by July 9, 2018 @ 11:42 pm
Reviewed on PlayStation 4
I’m trying to figure out exactly why a Red Faction: Guerrilla remaster exists. Sure, the game was kind of underrated when it launched in 2009, but even then, it was pretty clunky and had a few issues. Unless this is leading up to a sequel or reboot, the game’s re-release raises a few questions. But you know what? Who cares about any of that, really, when it’s just so much fun to blow stuff up in this game?
Red Faction: Guerrilla Re-Mars-tered is the poorly titled remake of Volition’s set-in-Mars explode-a-thon, and while this release suffers from some serious hiccups, it’s hard to deny that it’s a hell of a lot of fun to play. Most of the time, anyway.
Before we jump into the gameplay of Red Faction: Guerrilla, it’s best to briefly talk about the very little story the game tries to tell. You play as Alec Mason, a dude whose brother gets killed by the Earth Defense Force. Because you want revenge — and I guess because you want to be a freedom fighter, too? — you join the Red Faction, a rebel group that’s all kinds of anti-EDF. That’s it. That’s the story. Here’s your big-ass hammer and some bombs. Now go blow everything up!
It’s important to emphasize the blowing up of things in Red Faction: Guerrilla, because that’s easily the game’s best feature. The shooting never feels entirely right, and the driving is way too floaty. Though the game was originally released nine years ago, these aspects feel much older than that. In fact, shooting an assault rifle or shotgun doesn’t just feel off — it’s straight-up bad. Aiming is never as smooth as it should be in this type of third-person shooter, and there’s way too much recoil. As for the driving, it’s clumsy and slippery.
But then … Oh, but then!
Whenever you get your hands on a rocket launcher or remote charges, that’s when the game gets really fun. Crazy explosives coupled with the game’s highly destructible environments create a sort of playground where you can go nuts and destroy to your heart’s content so long as you’ve got enough ammunition. While this is the sort of thing that would normally be reserved for free roaming in an open world action-adventure game, most of the missions in Red Faction: Guerrilla involve blowing up buildings. The game promotes destruction like no other.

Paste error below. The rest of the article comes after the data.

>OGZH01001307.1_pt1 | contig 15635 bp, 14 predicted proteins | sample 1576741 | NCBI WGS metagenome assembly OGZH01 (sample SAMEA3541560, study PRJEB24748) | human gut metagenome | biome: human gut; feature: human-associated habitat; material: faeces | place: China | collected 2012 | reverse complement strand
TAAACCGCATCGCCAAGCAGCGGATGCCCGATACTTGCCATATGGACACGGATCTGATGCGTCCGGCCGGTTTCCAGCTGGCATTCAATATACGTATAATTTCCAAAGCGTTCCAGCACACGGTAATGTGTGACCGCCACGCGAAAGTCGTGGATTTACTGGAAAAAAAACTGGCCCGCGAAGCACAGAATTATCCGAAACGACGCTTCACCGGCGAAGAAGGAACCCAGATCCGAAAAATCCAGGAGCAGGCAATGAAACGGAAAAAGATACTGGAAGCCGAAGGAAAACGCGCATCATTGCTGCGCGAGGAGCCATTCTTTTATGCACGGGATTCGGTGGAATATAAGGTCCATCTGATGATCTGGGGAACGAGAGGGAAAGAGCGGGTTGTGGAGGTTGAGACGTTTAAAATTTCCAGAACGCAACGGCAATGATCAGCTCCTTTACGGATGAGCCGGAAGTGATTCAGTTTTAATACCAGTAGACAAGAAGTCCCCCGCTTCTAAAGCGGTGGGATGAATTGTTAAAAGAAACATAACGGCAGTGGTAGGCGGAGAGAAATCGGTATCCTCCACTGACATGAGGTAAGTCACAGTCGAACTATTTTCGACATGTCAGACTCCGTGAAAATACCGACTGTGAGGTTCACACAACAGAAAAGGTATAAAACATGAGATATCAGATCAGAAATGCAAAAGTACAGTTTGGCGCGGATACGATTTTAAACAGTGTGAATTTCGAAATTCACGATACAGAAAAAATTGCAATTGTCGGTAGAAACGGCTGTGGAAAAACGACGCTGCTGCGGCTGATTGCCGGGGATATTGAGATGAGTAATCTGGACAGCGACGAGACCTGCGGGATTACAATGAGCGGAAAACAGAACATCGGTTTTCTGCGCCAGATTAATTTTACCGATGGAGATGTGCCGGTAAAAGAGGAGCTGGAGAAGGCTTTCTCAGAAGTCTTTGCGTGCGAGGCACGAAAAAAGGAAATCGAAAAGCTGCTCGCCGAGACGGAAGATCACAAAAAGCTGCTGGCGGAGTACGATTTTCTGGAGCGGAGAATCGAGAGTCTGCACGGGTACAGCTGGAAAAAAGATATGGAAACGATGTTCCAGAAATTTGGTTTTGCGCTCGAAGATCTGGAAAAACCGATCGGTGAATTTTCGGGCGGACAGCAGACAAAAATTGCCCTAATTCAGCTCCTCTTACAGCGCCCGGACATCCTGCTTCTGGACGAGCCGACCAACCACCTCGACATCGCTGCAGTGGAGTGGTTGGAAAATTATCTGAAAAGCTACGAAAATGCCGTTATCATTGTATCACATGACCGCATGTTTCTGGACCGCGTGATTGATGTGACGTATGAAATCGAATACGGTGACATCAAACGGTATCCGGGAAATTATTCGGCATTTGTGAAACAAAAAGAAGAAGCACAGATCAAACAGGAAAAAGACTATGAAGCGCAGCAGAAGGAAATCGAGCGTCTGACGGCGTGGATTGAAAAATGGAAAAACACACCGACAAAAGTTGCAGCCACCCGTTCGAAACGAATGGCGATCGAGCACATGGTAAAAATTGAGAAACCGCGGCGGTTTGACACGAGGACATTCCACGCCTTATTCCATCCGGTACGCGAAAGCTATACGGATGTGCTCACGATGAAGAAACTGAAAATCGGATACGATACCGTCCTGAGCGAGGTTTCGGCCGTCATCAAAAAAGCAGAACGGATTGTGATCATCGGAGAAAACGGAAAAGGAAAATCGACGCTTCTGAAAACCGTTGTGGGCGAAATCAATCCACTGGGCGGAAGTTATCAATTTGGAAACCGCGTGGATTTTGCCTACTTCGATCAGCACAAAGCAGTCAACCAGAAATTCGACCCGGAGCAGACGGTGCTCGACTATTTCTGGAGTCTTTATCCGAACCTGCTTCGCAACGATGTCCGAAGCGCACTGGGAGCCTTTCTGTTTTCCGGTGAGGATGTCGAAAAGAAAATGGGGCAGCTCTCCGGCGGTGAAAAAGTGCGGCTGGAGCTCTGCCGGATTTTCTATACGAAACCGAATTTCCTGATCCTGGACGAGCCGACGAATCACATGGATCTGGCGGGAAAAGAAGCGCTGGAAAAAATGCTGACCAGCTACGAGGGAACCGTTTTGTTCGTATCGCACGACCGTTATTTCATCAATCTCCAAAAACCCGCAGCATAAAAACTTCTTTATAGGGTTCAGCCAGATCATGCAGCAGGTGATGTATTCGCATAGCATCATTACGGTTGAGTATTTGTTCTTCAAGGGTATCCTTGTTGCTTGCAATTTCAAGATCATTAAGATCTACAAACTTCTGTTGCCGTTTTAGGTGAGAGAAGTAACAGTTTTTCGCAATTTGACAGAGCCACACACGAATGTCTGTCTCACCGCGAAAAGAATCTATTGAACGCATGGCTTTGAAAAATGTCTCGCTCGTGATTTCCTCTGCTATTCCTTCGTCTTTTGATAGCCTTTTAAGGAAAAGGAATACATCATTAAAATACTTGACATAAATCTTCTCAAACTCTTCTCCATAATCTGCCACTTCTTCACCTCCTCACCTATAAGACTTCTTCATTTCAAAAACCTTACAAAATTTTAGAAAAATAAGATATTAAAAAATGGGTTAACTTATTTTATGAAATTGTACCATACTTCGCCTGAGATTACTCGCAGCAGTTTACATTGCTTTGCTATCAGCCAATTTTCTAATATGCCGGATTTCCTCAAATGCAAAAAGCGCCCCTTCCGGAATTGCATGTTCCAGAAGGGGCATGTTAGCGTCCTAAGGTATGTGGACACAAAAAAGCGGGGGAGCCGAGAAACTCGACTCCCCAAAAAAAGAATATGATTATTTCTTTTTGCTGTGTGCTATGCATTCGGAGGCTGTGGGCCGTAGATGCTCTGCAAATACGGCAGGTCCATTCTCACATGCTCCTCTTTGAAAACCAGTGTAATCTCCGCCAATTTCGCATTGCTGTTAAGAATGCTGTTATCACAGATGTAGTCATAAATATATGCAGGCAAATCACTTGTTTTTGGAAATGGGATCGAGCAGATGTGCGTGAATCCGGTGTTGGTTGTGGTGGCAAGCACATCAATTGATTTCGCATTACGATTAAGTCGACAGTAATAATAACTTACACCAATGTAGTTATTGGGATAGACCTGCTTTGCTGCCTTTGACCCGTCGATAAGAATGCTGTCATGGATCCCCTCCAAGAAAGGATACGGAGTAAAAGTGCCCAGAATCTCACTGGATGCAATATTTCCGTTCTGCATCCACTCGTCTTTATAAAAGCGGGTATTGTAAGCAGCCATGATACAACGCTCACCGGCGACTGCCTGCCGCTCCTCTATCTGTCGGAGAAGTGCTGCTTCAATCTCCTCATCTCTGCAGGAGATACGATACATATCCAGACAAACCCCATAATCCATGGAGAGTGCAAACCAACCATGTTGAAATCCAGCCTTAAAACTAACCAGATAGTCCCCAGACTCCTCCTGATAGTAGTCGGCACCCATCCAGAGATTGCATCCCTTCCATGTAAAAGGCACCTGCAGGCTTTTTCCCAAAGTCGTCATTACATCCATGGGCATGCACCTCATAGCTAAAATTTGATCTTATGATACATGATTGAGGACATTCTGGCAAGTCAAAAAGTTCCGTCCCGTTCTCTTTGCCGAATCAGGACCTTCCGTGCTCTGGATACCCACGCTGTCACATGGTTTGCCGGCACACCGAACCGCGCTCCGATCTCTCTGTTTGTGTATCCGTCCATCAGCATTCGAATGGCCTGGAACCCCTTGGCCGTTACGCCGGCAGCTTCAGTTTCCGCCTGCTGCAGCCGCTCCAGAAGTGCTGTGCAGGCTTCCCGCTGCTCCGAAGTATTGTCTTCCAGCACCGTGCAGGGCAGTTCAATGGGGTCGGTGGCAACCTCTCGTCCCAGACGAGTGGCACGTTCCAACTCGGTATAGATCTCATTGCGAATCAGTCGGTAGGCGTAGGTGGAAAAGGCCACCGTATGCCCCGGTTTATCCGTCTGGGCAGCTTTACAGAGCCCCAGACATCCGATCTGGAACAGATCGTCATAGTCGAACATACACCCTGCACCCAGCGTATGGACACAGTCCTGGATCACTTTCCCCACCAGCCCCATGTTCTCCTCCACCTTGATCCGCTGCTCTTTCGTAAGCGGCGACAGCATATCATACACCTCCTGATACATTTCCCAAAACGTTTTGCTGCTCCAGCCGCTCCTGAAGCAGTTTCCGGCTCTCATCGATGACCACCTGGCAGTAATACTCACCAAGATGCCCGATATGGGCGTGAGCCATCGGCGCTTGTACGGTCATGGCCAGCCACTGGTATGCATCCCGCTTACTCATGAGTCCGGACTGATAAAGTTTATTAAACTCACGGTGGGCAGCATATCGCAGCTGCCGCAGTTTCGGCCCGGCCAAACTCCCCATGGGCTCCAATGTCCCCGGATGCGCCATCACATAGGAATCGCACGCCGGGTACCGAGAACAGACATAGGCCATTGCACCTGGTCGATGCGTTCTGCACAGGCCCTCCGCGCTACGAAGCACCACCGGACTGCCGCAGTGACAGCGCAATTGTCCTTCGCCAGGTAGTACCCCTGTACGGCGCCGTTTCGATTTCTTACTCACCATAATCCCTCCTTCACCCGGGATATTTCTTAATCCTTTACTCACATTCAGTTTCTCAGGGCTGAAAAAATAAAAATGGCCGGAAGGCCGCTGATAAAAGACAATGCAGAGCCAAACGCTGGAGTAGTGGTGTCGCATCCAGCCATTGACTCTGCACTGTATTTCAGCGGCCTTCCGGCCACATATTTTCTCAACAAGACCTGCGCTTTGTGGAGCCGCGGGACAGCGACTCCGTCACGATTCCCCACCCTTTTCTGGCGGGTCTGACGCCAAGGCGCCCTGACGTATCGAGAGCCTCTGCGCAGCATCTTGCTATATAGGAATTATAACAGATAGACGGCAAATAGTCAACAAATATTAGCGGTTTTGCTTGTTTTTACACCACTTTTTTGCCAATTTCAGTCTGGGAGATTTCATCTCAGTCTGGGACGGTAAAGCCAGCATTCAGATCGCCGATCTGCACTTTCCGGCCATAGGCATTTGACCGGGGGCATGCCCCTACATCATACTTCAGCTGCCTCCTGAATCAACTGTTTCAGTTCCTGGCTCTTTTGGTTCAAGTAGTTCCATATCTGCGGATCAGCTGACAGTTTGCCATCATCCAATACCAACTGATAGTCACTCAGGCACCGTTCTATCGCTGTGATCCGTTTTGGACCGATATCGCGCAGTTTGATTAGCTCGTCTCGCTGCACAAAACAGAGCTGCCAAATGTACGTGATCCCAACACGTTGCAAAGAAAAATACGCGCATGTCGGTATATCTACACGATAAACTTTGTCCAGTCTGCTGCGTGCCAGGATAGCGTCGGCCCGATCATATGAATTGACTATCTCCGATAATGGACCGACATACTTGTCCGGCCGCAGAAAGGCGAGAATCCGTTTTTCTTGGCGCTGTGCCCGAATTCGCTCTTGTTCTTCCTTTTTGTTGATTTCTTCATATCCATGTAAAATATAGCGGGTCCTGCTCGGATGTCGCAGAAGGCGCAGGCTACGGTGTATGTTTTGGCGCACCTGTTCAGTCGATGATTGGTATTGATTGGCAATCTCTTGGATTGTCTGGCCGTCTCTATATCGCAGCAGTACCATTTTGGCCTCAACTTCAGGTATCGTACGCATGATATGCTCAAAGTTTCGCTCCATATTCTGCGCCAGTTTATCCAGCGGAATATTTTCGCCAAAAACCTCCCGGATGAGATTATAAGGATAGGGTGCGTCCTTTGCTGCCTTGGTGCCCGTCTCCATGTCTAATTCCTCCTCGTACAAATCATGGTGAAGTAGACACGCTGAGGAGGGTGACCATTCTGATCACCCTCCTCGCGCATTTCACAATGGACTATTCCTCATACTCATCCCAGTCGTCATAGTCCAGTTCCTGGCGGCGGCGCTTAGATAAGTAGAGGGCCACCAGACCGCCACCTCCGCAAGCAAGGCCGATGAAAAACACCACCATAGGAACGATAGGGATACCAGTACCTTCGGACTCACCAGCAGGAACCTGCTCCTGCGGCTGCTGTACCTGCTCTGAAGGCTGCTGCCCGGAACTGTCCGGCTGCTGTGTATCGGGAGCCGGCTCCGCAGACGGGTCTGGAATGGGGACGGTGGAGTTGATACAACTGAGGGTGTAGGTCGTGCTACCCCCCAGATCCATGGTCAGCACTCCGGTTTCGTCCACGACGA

Oh, and if you run out of explosive weaponry, fret not, because you always have your trusty hammer at the ready. I know, a giant sledgehammer sounds really dumb, and it kind of is, but it’s also a great tool for tearing down walls and sending EDF soldiers flying. During moments when I wasn’t too outnumbered, I seriously preferred chasing down bad dudes with my hammer than using an assault rifle from behind a wall.
Oh, yeah, and as not-too-great as the driving is, it’s always — always — a blast to drive through EDF-controlled buildings when your objective requires you to tear down these landmarks. It’s not exactly something a “hero” would do, but Red Faction: Guerrilla throws out heroics in favor of pure, unadulterated explosive rebellion.
There are a few issues with this, though, and they mainly come in the form of the game’s rigid AI. Even on the normal difficulty setting, enemies’ aiming is ridiculously accurate. You’ll be gunned down within seconds if you’re not careful and constantly hiding behind cover. While I’d like to say that you can just fire a missile at enemies — you can do that, by the way — if you don’t play at least moderately carefully, you’ll be overwhelmed and forced to restart your mission.
Speaking of, it’s never fun to go back to the start of a mission, and that’s due in part to the game’s load times. They’re quite lengthy, and in a game where all you want to do is let loose and make all the things go BOOM!, that’s a problem.
Red Faction: Guerrilla includes a few multiplayer modes (which I didn’t get to play pre-release) and the destruction-only-themed Wrecking Crew mode. The latter is there for folks who like to go to town on the game’s destructible environments without the annoyance of EDF fire. For me, even despite the EDF being a real pain, Wrecking Crew mode wasn’t all that fun since there wasn’t a real goal or at least an objective-based challenge.
Though it’s been updated for modern hardware, visually, Red Faction: Guerrilla Re-Mars-tered isn’t a great-looking game by any means. The lighting’s nice, but textures and character models are very much last-gen, which, in all fairness, is to be expected as this is a last-gen title. Other presentation issues include stutters in performance and some really stiff character animations.
There are three types of people I would recommend Red Faction: Guerrilla Re-Mars-tered for. First off, the die-hard fans of the original who want to play the game again. Second, folks who are genuinely interested in the game’s mechanics and that missed out the first time around in 2009. And lastly, people who just need a good wrecking sim to de-stress after a long day at work. Even if it’s your end goal to get through the game’s story, the whole thing is more of a fun-time diversion than anything else. But hey, that’s okay, because sometimes that’s all we need our games to be.
Score: 6 out of 10
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